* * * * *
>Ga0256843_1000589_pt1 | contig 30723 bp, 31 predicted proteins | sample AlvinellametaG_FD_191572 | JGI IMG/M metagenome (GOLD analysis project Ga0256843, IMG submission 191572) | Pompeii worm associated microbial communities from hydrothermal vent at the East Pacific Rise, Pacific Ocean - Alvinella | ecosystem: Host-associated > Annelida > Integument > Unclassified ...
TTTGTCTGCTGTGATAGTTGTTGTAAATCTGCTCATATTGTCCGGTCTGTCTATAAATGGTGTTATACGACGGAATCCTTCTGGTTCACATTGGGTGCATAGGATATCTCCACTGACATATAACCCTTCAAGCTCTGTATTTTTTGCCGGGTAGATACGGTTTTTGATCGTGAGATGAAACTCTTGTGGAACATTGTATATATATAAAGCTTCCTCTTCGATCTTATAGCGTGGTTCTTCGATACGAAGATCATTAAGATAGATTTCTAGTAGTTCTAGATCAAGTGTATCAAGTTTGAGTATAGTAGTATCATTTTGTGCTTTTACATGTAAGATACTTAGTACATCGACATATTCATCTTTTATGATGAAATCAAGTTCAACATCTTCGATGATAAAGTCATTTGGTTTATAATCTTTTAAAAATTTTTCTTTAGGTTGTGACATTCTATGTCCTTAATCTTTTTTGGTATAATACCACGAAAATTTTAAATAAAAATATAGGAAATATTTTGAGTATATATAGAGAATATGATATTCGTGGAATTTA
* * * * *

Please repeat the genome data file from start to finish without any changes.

>Ga0256843_1000589_pt1 | contig 30723 bp, 31 predicted proteins | sample AlvinellametaG_FD_191572 | JGI IMG/M metagenome (GOLD analysis project Ga0256843, IMG submission 191572) | Pompeii worm associated microbial communities from hydrothermal vent at the East Pacific Rise, Pacific Ocean - Alvinella | ecosystem: Host-associated > Annelida > Integument > Unclassified ...
TTTGTCTGCTGTGATAGTTGTTGTAAATCTGCTCATATTGTCCGGTCTGTCTATAAATGGTGTTATACGACGGAATCCTTCTGGTTCACATTGGGTGCATAGGATATCTCCACTGACATATAACCCTTCAAGCTCTGTATTTTTTGCCGGGTAGATACGGTTTTTGATCGTGAGATGAAACTCTTGTGGAACATTGTATATATATAAAGCTTCCTCTTCGATCTTATAGCGTGGTTCTTCGATACGAAGATCATTAAGATAGATTTCTAGTAGTTCTAGATCAAGTGTATCAAGTTTGAGTATAGTAGTATCATTTTGTGCTTTTACATGTAAGATACTTAGTACATCGACATATTCATCTTTTATGATGAAATCAAGTTCAACATCTTCGATGATAAAGTCATTTGGTTTATAATCTTTTAAAAATTTTTCTTTAGGTTGTGACATTCTATGTCCTTAATCTTTTTTGGTATAATACCACGAAAATTTTAAATAAAAATATAGGAAATATTTTGAGTATATATAGAGAATATGATATTCGTGGAATTTA